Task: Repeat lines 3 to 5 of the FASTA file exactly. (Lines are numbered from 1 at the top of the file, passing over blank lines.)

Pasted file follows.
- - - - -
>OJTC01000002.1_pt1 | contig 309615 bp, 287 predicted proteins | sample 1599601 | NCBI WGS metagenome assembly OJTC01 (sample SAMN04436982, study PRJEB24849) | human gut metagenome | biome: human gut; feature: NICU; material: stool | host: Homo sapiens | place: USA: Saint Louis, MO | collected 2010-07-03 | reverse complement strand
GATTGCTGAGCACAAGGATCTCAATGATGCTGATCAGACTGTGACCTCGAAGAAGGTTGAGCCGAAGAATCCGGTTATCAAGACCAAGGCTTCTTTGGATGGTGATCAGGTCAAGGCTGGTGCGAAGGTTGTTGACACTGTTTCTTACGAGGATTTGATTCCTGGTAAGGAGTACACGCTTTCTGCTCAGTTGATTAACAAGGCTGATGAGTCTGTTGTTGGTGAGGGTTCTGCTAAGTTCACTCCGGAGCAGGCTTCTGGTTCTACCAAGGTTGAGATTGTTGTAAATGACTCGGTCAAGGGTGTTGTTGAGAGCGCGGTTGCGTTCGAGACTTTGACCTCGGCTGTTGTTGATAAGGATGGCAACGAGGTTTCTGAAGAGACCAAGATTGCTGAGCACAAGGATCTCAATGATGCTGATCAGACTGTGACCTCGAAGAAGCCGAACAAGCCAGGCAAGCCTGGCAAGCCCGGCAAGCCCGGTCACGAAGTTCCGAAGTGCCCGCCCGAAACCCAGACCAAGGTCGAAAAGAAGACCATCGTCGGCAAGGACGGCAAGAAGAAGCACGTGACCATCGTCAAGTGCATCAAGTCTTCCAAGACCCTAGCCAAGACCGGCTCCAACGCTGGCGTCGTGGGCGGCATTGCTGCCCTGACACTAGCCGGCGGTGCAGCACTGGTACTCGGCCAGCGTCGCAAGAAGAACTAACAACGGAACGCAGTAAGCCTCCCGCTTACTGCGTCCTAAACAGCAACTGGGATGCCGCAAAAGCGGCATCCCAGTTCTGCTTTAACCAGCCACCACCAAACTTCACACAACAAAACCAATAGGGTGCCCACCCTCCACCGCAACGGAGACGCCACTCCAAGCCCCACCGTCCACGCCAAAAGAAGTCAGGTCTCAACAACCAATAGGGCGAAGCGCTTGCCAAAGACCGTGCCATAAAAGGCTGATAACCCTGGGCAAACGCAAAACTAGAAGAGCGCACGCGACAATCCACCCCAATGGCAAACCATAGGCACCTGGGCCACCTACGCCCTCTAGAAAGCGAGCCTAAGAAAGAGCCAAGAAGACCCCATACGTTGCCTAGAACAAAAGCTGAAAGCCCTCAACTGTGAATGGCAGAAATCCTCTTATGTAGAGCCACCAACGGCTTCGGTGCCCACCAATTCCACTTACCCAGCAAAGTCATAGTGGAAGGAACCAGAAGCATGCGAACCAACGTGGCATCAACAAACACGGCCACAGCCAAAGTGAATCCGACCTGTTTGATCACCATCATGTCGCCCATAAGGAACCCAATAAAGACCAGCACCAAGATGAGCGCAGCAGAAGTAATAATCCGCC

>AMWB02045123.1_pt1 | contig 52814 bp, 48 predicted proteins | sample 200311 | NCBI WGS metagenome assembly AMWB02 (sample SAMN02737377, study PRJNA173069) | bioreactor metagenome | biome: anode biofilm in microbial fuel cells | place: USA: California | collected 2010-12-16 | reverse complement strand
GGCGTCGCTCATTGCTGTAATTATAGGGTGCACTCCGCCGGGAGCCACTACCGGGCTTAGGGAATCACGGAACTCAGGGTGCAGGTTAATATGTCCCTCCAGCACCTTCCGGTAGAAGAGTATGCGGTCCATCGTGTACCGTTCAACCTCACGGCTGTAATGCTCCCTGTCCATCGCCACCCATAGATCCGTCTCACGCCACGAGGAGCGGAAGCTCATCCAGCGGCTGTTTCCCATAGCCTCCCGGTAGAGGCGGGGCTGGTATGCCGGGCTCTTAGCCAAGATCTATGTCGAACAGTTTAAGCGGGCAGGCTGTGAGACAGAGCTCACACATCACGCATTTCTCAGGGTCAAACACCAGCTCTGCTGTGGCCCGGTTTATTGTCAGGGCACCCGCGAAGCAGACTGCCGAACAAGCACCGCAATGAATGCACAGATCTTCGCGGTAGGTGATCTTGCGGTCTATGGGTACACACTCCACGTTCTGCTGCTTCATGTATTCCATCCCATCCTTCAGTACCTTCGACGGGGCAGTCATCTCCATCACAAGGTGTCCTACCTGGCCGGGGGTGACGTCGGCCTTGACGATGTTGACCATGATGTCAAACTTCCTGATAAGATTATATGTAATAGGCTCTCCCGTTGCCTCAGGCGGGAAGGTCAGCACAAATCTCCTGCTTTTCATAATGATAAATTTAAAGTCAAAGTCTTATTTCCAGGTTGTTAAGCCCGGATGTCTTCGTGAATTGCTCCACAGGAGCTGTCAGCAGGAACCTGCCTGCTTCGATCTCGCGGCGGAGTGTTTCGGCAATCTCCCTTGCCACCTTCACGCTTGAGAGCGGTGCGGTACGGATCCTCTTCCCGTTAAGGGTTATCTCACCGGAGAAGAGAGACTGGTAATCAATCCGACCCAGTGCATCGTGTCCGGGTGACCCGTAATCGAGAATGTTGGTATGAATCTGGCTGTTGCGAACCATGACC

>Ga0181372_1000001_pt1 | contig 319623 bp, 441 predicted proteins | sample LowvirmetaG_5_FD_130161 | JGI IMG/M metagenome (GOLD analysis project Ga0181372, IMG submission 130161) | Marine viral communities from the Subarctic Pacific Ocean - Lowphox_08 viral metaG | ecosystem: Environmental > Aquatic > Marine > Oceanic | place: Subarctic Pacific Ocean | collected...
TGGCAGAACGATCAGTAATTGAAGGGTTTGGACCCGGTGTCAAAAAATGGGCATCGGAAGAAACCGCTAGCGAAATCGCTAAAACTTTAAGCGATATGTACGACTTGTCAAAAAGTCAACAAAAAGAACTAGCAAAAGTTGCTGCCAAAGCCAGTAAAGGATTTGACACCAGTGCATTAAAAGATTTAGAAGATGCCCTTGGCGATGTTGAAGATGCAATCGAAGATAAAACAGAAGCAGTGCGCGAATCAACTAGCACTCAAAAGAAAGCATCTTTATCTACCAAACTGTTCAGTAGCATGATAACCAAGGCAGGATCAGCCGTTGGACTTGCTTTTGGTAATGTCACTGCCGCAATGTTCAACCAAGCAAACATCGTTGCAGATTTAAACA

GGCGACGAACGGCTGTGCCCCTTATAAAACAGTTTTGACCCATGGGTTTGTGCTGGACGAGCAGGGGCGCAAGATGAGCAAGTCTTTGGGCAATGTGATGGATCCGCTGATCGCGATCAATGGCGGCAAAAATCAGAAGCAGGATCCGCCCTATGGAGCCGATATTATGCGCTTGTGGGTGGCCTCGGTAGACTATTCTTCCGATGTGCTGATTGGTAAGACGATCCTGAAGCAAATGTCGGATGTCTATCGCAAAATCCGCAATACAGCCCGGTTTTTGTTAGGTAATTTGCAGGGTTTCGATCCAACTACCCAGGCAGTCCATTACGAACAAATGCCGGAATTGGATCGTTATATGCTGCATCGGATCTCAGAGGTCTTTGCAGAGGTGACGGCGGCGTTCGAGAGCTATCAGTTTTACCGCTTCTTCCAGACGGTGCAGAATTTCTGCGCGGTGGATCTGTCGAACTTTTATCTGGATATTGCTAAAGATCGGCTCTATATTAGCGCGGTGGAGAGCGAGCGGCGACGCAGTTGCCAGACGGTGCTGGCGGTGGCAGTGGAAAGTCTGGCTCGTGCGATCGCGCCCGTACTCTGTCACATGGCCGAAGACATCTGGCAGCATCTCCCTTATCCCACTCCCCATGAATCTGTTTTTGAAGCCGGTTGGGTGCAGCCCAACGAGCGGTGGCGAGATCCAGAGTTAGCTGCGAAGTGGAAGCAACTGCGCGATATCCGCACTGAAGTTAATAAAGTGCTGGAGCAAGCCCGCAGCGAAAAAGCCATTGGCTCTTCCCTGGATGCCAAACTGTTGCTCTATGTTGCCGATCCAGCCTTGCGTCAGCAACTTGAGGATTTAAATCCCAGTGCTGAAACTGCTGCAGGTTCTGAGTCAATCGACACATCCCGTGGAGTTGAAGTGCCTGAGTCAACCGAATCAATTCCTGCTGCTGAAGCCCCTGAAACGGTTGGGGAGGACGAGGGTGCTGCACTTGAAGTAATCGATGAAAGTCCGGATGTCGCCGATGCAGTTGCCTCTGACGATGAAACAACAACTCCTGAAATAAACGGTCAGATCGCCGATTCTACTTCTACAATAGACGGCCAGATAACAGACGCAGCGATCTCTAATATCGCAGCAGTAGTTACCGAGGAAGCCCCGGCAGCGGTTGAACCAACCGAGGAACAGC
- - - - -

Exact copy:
>AMWB02045123.1_pt1 | contig 52814 bp, 48 predicted proteins | sample 200311 | NCBI WGS metagenome assembly AMWB02 (sample SAMN02737377, study PRJNA173069) | bioreactor metagenome | biome: anode biofilm in microbial fuel cells | place: USA: California | collected 2010-12-16 | reverse complement strand
GGCGTCGCTCATTGCTGTAATTATAGGGTGCACTCCGCCGGGAGCCACTACCGGGCTTAGGGAATCACGGAACTCAGGGTGCAGGTTAATATGTCCCTCCAGCACCTTCCGGTAGAAGAGTATGCGGTCCATCGTGTACCGTTCAACCTCACGGCTGTAATGCTCCCTGTCCATCGCCACCCATAGATCCGTCTCACGCCACGAGGAGCGGAAGCTCATCCAGCGGCTGTTTCCCATAGCCTCCCGGTAGAGGCGGGGCTGGTATGCCGGGCTCTTAGCCAAGATCTATGTCGAACAGTTTAAGCGGGCAGGCTGTGAGACAGAGCTCACACATCACGCATTTCTCAGGGTCAAACACCAGCTCTGCTGTGGCCCGGTTTATTGTCAGGGCACCCGCGAAGCAGACTGCCGAACAAGCACCGCAATGAATGCACAGATCTTCGCGGTAGGTGATCTTGCGGTCTATGGGTACACACTCCACGTTCTGCTGCTTCATGTATTCCATCCCATCCTTCAGTACCTTCGACGGGGCAGTCATCTCCATCACAAGGTGTCCTACCTGGCCGGGGGTGACGTCGGCCTTGACGATGTTGACCATGATGTCAAACTTCCTGATAAGATTATATGTAATAGGCTCTCCCGTTGCCTCAGGCGGGAAGGTCAGCACAAATCTCCTGCTTTTCATAATGATAAATTTAAAGTCAAAGTCTTATTTCCAGGTTGTTAAGCCCGGATGTCTTCGTGAATTGCTCCACAGGAGCTGTCAGCAGGAACCTGCCTGCTTCGATCTCGCGGCGGAGTGTTTCGGCAATCTCCCTTGCCACCTTCACGCTTGAGAGCGGTGCGGTACGGATCCTCTTCCCGTTAAGGGTTATCTCACCGGAGAAGAGAGACTGGTAATCAATCCGACCCAGTGCATCGTGTCCGGGTGACCCGTAATCGAGAATGTTGGTATGAATCTGGCTGTTGCGAACCATGACC

>Ga0181372_1000001_pt1 | contig 319623 bp, 441 predicted proteins | sample LowvirmetaG_5_FD_130161 | JGI IMG/M metagenome (GOLD analysis project Ga0181372, IMG submission 130161) | Marine viral communities from the Subarctic Pacific Ocean - Lowphox_08 viral metaG | ecosystem: Environmental > Aquatic > Marine > Oceanic | place: Subarctic Pacific Ocean | collected...